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I have heard that given two sheaves $A$ and $B$ on a variety, one can identify elements of $Ext^d(A,B)$ with complexes of sheaves $$0\to B \to C_1 \to \cdots \to C_d \to A \to 0.$$

My questions are,

How do I see that this is true?


If I have obtained an element of $Ext^n$ by some other method, can I explicitly construct the $C_j$ sheaves and the differentials?

I am sure this is well-known, so I'm marking it also as "reference-request".

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Are you familiar with how to do this in the setting without sheaves? For example $Ext$ of $R$-modules and how to get extensions from cocycles? – Sean Tilson Dec 5 '10 at 18:34
I've never gone through the general case, but I found that working out the special case of exact sequences $0 \to S \to E \to Q \to 0$ of vector bundles (i.e. of $Ext^1(S,Q)$) gives a pretty good idea of what's going on (it also makes you never want to check the details in the general case). – Gunnar Þór Magnússon Dec 5 '10 at 18:43
@Gunnar, to get a feeling for the general case, you need to do at least $\mathrm{Ext}^2$. – Mariano Suárez-Alvarez Dec 9 '10 at 1:51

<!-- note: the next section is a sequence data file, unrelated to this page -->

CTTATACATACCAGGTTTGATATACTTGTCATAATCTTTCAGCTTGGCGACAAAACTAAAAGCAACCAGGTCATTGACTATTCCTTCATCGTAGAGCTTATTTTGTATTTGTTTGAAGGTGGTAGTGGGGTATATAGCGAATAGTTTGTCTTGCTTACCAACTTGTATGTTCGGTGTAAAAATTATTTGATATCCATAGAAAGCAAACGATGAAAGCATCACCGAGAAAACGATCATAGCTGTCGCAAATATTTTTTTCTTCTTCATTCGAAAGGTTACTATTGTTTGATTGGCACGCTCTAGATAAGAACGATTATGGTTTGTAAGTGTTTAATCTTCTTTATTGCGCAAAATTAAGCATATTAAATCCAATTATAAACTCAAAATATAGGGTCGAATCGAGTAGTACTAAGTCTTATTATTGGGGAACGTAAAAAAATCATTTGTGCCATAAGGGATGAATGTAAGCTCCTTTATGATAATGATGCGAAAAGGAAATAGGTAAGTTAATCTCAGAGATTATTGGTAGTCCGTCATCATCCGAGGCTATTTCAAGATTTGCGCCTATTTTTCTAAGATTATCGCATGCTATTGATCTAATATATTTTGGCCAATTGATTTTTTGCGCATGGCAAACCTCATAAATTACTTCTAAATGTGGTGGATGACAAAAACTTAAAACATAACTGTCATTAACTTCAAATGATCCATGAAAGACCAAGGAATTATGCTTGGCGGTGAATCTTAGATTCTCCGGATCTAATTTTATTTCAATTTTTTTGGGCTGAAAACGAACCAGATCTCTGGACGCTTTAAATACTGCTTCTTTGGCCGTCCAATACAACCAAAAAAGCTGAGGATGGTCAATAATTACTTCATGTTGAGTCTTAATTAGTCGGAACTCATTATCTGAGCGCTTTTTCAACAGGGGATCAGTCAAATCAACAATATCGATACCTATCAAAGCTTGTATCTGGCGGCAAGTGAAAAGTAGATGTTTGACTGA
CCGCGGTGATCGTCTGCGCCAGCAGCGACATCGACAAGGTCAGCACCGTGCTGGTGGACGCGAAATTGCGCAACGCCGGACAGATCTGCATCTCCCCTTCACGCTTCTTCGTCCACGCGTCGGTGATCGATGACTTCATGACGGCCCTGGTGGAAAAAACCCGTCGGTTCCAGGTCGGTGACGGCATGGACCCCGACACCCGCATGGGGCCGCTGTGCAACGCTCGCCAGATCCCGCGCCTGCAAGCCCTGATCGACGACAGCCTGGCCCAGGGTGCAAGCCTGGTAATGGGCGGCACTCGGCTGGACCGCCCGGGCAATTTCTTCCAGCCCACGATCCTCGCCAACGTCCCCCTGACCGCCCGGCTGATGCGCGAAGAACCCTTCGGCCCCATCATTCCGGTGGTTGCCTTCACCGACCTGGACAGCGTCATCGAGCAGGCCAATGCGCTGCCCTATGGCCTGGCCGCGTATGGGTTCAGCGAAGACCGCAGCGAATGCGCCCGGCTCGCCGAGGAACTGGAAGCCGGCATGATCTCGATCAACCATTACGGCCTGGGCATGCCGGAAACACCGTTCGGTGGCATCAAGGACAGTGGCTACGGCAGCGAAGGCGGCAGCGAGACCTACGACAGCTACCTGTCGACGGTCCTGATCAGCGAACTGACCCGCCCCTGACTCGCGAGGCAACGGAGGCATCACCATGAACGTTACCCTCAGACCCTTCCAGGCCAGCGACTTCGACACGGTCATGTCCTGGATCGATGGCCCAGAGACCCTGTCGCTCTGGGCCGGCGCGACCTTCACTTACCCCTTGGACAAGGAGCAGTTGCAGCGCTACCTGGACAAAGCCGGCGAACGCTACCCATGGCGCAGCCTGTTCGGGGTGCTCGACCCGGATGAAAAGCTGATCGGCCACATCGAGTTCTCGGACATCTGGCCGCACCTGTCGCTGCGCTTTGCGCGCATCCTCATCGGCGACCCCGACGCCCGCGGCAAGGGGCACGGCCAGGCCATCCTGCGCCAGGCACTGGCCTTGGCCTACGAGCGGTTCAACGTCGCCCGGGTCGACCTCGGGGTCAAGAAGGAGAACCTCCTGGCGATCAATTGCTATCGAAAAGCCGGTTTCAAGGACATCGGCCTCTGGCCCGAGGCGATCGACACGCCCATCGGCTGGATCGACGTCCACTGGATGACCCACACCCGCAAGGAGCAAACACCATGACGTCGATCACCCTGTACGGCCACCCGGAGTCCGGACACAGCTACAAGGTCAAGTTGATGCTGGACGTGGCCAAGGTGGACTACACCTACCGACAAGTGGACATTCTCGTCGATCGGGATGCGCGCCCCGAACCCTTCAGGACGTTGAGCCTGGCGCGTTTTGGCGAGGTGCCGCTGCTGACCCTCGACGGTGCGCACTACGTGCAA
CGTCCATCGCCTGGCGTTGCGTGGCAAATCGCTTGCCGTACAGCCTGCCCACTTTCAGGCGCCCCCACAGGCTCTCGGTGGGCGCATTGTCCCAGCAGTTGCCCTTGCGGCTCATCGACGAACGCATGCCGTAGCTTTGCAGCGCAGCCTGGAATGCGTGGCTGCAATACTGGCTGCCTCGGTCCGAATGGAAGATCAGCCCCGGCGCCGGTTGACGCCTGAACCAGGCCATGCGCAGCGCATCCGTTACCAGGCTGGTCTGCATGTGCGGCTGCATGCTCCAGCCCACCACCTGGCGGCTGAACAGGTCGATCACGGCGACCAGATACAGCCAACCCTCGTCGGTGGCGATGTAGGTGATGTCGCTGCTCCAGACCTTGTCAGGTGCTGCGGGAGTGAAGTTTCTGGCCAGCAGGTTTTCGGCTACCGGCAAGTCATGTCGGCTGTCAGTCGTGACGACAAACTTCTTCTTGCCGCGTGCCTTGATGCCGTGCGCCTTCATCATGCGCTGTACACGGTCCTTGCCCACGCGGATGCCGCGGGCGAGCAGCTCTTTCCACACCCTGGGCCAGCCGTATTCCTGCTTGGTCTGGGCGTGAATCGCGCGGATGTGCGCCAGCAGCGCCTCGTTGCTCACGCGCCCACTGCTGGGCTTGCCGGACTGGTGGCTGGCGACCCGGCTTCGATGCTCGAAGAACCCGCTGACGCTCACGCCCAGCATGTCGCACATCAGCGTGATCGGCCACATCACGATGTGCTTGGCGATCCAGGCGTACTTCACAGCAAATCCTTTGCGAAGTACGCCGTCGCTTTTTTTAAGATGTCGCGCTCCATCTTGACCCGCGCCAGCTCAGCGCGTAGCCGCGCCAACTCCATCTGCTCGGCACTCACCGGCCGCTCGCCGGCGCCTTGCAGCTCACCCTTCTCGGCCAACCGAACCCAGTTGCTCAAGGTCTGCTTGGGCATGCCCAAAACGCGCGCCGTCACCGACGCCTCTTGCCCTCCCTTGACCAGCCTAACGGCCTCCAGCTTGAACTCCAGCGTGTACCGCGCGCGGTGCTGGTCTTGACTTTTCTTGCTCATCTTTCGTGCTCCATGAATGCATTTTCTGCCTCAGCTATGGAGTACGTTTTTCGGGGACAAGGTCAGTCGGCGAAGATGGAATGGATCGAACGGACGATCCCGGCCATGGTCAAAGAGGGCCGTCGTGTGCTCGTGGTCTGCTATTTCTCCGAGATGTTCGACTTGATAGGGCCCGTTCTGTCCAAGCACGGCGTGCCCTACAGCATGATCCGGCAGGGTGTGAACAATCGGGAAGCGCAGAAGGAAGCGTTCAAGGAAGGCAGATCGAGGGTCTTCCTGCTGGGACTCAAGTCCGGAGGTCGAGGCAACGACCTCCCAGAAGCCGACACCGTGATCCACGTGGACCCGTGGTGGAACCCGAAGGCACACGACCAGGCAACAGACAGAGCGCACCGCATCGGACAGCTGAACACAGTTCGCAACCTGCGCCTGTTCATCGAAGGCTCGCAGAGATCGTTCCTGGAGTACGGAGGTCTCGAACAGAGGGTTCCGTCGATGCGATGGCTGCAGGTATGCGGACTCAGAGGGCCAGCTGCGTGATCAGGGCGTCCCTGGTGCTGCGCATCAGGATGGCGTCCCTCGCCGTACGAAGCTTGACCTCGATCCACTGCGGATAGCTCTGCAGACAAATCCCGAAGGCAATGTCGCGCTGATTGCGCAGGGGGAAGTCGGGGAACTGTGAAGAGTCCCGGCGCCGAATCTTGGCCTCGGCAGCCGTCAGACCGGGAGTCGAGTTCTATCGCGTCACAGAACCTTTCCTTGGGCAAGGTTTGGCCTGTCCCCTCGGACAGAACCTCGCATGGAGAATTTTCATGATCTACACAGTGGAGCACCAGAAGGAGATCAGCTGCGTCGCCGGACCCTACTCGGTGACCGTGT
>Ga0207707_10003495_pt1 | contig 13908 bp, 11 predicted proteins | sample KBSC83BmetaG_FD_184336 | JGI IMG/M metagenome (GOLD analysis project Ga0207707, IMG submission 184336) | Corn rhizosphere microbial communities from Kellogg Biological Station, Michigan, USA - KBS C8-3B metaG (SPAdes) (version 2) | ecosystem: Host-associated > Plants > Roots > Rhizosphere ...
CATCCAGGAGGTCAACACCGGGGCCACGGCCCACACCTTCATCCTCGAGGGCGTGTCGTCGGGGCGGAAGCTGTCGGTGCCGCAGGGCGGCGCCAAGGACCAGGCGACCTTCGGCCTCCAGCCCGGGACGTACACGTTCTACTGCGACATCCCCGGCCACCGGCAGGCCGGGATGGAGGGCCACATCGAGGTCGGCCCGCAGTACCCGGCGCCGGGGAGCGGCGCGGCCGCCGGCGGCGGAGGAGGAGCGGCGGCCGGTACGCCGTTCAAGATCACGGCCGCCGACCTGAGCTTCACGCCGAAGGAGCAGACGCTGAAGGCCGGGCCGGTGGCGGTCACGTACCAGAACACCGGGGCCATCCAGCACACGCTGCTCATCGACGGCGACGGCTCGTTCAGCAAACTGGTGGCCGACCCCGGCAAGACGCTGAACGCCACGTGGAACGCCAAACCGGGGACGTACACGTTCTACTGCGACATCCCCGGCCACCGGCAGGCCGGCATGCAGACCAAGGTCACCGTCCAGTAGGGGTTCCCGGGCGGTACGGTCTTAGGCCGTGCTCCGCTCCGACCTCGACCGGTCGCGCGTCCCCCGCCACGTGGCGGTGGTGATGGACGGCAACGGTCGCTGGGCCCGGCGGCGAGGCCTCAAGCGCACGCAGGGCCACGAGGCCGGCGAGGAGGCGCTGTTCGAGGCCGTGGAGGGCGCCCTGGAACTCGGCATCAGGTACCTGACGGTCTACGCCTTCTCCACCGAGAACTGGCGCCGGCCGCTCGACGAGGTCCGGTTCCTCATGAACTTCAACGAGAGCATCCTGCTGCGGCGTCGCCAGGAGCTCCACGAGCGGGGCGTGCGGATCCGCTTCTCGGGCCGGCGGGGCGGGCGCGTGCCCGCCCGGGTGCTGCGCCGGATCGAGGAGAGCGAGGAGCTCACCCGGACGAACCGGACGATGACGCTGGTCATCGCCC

up vote 5 down vote accepted

For modules, Weibel discusses this in "Introduction to homological algebra." Section 3.4 deals with d=1 case and in Vista 3.4.6 is about the general case. He gives no proof for d>1 and refers to Bourbaki "Algebre homologique" 7.5 and Maclane "Homology" pp82-87.

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In Vista 3.4.6, Weibel says "... the set of equivalence classes ... (if this is indeed a set)", and then claims that $Ext^1(A,B)$ is an abelian group. How can $Ext^1$ not be a set, and still be an abelian group? – James Davidoff Dec 5 '10 at 19:13
I think (I could be wrong) that the point of that vista is that the Baer sum on representatives of equivalence classes of extensions is always well-defined in an abelian category, and always such that modulo the equivalence it is associative, has an identity, every element has an inverse and is commutative. If the collection of equivalence classes formed as set, we would have an abelian group. If the collection of equivalence classes did not form a set, but rather a class, then we would have an Abelian Group, i.e. a class with a group structure (another example: the Field of surreal numbers). – Vladimir Sotirov Dec 5 '10 at 22:13

Extremely late answer, but Eisenbud discusses this in his appendix on homological algebra in "Commutative algebra with a view towards algebraic geometry".

This is the Yoneda interpretation of Ext, and gives rise to a multiplicative structure on Ext-modules.

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